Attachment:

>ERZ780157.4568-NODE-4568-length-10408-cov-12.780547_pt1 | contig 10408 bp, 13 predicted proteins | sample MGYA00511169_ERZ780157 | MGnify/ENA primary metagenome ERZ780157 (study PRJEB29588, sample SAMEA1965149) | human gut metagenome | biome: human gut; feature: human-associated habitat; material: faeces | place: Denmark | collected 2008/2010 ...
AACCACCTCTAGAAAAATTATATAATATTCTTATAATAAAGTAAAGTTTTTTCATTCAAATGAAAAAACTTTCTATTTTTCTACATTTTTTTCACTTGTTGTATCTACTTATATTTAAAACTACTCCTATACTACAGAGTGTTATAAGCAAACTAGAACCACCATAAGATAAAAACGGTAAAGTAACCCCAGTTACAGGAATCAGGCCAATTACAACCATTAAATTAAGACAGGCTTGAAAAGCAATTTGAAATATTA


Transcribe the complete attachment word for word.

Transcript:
>ERZ780157.4568-NODE-4568-length-10408-cov-12.780547_pt1 | contig 10408 bp, 13 predicted proteins | sample MGYA00511169_ERZ780157 | MGnify/ENA primary metagenome ERZ780157 (study PRJEB29588, sample SAMEA1965149) | human gut metagenome | biome: human gut; feature: human-associated habitat; material: faeces | place: Denmark | collected 2008/2010 ...
AACCACCTCTAGAAAAATTATATAATATTCTTATAATAAAGTAAAGTTTTTTCATTCAAATGAAAAAACTTTCTATTTTTCTACATTTTTTTCACTTGTTGTATCTACTTATATTTAAAACTACTCCTATACTACAGAGTGTTATAAGCAAACTAGAACCACCATAAGATAAAAACGGTAAAGTAACCCCAGTTACAGGAATCAGGCCAATTACAACCATTAAATTAAGACAGGCTTGAAAAGCAATTTGAAATATTA